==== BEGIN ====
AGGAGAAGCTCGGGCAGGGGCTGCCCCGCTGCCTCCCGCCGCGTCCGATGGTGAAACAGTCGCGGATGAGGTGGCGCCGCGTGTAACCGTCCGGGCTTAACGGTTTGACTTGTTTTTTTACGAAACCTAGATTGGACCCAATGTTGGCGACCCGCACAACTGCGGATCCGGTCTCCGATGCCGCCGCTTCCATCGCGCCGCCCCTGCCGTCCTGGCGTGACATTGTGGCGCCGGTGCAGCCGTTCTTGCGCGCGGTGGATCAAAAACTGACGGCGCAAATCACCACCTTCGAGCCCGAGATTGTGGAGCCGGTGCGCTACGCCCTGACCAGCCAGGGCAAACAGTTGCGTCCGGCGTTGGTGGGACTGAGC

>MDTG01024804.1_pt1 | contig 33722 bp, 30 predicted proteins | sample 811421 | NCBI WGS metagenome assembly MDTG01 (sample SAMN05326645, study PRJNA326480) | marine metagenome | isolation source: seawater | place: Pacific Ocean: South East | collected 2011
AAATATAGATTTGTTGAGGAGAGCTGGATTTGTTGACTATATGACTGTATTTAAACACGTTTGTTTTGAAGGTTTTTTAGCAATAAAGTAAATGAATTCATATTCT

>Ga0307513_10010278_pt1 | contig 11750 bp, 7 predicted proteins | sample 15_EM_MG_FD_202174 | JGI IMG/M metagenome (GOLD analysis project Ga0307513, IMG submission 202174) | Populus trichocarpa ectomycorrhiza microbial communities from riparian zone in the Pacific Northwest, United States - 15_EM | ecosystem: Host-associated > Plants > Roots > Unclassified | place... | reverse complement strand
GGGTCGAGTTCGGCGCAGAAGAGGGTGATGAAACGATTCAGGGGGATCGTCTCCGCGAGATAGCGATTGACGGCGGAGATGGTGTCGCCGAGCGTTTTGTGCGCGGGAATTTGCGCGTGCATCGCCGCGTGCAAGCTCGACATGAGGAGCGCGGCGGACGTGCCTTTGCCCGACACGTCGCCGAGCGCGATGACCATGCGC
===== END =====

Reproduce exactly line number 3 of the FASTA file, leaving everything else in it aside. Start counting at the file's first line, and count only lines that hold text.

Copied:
AAATATAGATTTGTTGAGGAGAGCTGGATTTGTTGACTATATGACTGTATTTAAACACGTTTGTTTTGAAGGTTTTTTAGCAATAAAGTAAATGAATTCATATTCT